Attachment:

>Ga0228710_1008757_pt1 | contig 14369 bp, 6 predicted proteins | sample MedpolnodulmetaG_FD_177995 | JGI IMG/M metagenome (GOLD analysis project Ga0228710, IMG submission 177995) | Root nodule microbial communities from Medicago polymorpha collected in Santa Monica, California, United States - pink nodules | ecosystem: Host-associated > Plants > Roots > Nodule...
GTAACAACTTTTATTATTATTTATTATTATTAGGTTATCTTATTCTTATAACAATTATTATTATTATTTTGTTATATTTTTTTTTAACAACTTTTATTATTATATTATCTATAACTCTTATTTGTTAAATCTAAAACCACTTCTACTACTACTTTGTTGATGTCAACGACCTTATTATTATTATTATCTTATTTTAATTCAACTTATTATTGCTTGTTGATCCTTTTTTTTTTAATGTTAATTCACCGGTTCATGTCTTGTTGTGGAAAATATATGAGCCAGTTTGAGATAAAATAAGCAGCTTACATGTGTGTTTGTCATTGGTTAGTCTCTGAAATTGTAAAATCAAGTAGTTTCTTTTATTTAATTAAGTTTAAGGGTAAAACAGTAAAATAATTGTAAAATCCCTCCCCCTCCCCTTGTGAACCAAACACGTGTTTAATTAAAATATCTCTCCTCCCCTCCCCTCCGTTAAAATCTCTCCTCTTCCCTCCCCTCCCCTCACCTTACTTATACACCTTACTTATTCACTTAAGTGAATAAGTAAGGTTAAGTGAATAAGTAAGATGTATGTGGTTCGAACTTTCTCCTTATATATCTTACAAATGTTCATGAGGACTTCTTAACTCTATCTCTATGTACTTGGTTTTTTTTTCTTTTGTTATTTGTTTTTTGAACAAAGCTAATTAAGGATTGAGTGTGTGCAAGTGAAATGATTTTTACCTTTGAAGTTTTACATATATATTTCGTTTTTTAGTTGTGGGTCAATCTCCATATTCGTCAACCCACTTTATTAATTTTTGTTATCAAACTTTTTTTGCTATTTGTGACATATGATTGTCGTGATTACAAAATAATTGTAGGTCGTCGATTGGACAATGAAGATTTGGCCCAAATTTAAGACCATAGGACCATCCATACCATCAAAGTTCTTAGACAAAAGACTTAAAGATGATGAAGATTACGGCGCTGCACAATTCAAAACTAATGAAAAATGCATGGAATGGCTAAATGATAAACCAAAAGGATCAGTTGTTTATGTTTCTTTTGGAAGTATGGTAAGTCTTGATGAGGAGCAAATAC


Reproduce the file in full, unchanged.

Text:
>Ga0228710_1008757_pt1 | contig 14369 bp, 6 predicted proteins | sample MedpolnodulmetaG_FD_177995 | JGI IMG/M metagenome (GOLD analysis project Ga0228710, IMG submission 177995) | Root nodule microbial communities from Medicago polymorpha collected in Santa Monica, California, United States - pink nodules | ecosystem: Host-associated > Plants > Roots > Nodule...
GTAACAACTTTTATTATTATTTATTATTATTAGGTTATCTTATTCTTATAACAATTATTATTATTATTTTGTTATATTTTTTTTTAACAACTTTTATTATTATATTATCTATAACTCTTATTTGTTAAATCTAAAACCACTTCTACTACTACTTTGTTGATGTCAACGACCTTATTATTATTATTATCTTATTTTAATTCAACTTATTATTGCTTGTTGATCCTTTTTTTTTTAATGTTAATTCACCGGTTCATGTCTTGTTGTGGAAAATATATGAGCCAGTTTGAGATAAAATAAGCAGCTTACATGTGTGTTTGTCATTGGTTAGTCTCTGAAATTGTAAAATCAAGTAGTTTCTTTTATTTAATTAAGTTTAAGGGTAAAACAGTAAAATAATTGTAAAATCCCTCCCCCTCCCCTTGTGAACCAAACACGTGTTTAATTAAAATATCTCTCCTCCCCTCCCCTCCGTTAAAATCTCTCCTCTTCCCTCCCCTCCCCTCACCTTACTTATACACCTTACTTATTCACTTAAGTGAATAAGTAAGGTTAAGTGAATAAGTAAGATGTATGTGGTTCGAACTTTCTCCTTATATATCTTACAAATGTTCATGAGGACTTCTTAACTCTATCTCTATGTACTTGGTTTTTTTTTCTTTTGTTATTTGTTTTTTGAACAAAGCTAATTAAGGATTGAGTGTGTGCAAGTGAAATGATTTTTACCTTTGAAGTTTTACATATATATTTCGTTTTTTAGTTGTGGGTCAATCTCCATATTCGTCAACCCACTTTATTAATTTTTGTTATCAAACTTTTTTTGCTATTTGTGACATATGATTGTCGTGATTACAAAATAATTGTAGGTCGTCGATTGGACAATGAAGATTTGGCCCAAATTTAAGACCATAGGACCATCCATACCATCAAAGTTCTTAGACAAAAGACTTAAAGATGATGAAGATTACGGCGCTGCACAATTCAAAACTAATGAAAAATGCATGGAATGGCTAAATGATAAACCAAAAGGATCAGTTGTTTATGTTTCTTTTGGAAGTATGGTAAGTCTTGATGAGGAGCAAATAC